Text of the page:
Solarization renders part of a photographic image negative and part positive. With traditional (chemical) photographic processing this is achieved by exposing a print or negative to a flash of light while still in the developing solution. Results are not completely repeatable because of variations in chemistry, porosity of substrate, intensity and duration of the light bursts. (More Below)
In the digital darkroom solarization is created by splitting tonal curves. Normally histograms are more or less bell-shaped. Solarized images can be rendered by dividing the bell in two. Over-exposed areas are darkened, while details in shadow areas may be revealed in even greater detail than possible with other dodging or brightening techniques. Color reversals and garish effects often occur.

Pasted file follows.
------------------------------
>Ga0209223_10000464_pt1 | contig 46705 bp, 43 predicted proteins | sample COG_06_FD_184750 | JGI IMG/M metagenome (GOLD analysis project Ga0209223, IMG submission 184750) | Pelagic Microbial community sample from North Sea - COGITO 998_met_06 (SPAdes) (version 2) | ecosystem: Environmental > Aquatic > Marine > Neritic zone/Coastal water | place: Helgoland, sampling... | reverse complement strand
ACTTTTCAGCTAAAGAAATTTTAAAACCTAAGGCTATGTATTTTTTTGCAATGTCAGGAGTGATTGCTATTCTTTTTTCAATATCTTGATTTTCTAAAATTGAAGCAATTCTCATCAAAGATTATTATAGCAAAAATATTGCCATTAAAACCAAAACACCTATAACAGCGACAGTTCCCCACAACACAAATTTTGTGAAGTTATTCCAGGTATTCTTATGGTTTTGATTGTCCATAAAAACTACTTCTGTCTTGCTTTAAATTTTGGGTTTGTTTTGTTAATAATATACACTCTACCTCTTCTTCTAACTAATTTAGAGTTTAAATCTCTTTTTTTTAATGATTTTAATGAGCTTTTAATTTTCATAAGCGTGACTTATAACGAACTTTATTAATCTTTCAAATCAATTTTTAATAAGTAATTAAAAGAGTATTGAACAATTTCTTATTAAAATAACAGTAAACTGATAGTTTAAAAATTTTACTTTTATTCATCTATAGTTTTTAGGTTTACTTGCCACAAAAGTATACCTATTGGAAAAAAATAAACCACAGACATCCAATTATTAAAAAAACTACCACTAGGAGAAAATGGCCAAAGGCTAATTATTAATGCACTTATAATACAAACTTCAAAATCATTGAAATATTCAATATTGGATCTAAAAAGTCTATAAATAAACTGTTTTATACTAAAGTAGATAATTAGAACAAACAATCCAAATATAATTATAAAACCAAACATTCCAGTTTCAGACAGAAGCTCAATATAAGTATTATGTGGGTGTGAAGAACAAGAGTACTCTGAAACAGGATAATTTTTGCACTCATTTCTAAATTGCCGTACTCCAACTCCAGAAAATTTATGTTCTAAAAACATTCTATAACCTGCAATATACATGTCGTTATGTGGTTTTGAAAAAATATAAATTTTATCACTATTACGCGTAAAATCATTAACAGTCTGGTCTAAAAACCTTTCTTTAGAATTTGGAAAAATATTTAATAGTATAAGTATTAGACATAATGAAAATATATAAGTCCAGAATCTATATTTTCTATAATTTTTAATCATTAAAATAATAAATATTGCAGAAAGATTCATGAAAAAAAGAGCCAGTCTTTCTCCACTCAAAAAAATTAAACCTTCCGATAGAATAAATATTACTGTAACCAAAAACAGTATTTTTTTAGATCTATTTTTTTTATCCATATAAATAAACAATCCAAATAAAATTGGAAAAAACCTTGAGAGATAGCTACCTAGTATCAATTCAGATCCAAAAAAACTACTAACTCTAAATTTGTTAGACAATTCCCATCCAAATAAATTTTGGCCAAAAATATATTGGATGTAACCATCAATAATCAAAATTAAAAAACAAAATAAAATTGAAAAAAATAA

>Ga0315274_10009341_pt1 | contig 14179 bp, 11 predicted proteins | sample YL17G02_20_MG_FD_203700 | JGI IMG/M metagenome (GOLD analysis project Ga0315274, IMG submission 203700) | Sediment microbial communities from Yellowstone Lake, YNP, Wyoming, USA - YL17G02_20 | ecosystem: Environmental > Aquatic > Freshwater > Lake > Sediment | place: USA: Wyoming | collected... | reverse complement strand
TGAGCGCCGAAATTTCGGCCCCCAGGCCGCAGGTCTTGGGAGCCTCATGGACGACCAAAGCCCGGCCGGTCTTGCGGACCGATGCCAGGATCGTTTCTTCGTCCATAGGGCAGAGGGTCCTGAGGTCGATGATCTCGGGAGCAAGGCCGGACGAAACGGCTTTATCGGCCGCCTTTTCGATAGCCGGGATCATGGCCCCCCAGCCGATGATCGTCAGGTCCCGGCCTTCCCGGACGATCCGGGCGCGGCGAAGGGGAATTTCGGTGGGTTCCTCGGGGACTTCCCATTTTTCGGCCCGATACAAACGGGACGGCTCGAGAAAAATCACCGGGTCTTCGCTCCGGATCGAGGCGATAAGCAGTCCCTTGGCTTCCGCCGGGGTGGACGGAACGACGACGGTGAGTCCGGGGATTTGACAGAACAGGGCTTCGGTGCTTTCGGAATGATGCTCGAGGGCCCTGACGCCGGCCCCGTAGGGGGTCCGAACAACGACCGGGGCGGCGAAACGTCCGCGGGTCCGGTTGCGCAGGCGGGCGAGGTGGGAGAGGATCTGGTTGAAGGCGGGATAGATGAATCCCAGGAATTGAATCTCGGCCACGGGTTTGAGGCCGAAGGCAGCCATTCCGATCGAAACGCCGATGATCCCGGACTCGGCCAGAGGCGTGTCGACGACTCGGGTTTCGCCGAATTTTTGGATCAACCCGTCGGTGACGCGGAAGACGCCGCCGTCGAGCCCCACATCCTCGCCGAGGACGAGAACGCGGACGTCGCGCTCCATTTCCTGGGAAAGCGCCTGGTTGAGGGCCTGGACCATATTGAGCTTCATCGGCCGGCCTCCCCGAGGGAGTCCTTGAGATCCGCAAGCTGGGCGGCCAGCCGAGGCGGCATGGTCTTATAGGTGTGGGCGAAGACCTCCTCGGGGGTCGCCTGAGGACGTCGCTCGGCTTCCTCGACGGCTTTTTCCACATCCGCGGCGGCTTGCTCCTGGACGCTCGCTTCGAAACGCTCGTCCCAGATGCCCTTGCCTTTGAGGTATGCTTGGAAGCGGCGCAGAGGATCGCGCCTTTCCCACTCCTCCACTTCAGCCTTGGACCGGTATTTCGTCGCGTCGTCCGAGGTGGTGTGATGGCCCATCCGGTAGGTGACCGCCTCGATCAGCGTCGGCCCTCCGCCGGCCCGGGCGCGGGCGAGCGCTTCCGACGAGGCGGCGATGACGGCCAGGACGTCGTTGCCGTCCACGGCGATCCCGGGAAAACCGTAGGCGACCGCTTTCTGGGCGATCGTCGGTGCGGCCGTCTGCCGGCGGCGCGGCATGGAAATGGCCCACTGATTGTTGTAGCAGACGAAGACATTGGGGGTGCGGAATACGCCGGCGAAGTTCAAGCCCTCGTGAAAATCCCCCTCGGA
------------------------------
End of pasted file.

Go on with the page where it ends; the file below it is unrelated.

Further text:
The method was first employed artistically by surrealist photographers Man Ray and Lee Miller in 1929. Other noted photographers later adopted the technique. Two worthy of mention are Ansel Adams and Minor White.